WASHINGTON — The February employment report shows continued growth and no signs of snowstorm impact, but the underlying data are not as strong as the eye-popping headlines.
February payrolls surged 236,000, well above both the median estimates in surveys and the whisper numbers, but January-December revisions were down 15,000 on net and this represents only modest growth in context. That is, the 3-month average for jobs is just up 191,000 and this is only slightly above the 2012 average, showing the U.S. economy is not really taking off.
There was no real problem from the snow in the payroll survey week. The unadjusted number of workers not at work due to weather was 237,000 versus 232,000 in January.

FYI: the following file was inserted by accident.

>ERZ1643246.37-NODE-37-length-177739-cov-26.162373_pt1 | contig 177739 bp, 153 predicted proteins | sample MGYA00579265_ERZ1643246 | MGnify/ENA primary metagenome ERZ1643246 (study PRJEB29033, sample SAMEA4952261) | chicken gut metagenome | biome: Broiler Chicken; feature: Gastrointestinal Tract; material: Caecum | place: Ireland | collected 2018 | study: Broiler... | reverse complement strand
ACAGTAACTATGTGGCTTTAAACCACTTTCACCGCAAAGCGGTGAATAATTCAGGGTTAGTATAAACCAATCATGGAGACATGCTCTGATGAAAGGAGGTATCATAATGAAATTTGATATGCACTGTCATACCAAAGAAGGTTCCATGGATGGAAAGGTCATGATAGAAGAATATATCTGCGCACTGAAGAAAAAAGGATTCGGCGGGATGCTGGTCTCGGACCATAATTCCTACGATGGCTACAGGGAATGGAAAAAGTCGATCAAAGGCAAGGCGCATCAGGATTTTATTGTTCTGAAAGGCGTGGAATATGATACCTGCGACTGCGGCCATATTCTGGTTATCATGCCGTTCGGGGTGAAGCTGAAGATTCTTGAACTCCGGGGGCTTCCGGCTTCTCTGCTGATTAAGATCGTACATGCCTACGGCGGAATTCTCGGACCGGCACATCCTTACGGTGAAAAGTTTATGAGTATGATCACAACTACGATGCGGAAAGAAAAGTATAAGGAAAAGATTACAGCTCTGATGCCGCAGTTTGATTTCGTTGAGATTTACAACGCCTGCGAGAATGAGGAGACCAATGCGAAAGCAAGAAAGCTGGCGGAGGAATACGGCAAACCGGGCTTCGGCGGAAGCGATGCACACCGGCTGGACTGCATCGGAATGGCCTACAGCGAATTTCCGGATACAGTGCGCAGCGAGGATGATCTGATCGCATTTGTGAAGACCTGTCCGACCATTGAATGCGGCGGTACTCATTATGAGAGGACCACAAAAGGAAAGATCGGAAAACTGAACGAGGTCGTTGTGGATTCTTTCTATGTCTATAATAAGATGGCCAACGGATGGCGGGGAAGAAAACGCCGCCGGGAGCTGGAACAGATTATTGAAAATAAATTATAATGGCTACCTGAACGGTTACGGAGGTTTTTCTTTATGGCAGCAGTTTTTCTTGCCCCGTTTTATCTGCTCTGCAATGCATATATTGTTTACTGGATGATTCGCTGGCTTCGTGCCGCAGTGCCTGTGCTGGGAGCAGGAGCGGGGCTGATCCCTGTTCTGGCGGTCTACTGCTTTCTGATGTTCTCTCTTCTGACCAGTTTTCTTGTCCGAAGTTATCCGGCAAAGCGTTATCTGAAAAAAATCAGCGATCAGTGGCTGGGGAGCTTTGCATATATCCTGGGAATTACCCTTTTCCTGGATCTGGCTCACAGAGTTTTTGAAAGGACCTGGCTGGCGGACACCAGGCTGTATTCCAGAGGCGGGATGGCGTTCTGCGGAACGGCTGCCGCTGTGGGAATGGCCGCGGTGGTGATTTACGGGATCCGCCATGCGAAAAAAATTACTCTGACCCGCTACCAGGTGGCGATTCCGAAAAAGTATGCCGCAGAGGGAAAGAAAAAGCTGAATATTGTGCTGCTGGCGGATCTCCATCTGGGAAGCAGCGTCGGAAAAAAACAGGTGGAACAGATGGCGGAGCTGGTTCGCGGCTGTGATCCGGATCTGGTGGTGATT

The unemployment rate fell 0.2 point to 7.7% in confirming strength. But the rate had popped up a tenth the prior month, and most of the February decline was due to a drop in the labor force, mainly among male teens. Unemployment still is too high.
Hours and earnings were up. These suggest rising income and production.
February jobs composition included: manufacturing rose 14,000, construction grew 48,000, retail gained 23,700, motion pictures increased 20,800, temp jobs added 16,000, health jumped 32,000, accounting climbed 10,900, and government fell 10,000 (split between Federal and state education).
The federal sequester and budget cuts ahead might hurt payrolls, so we would take this report with a large dose of caution.
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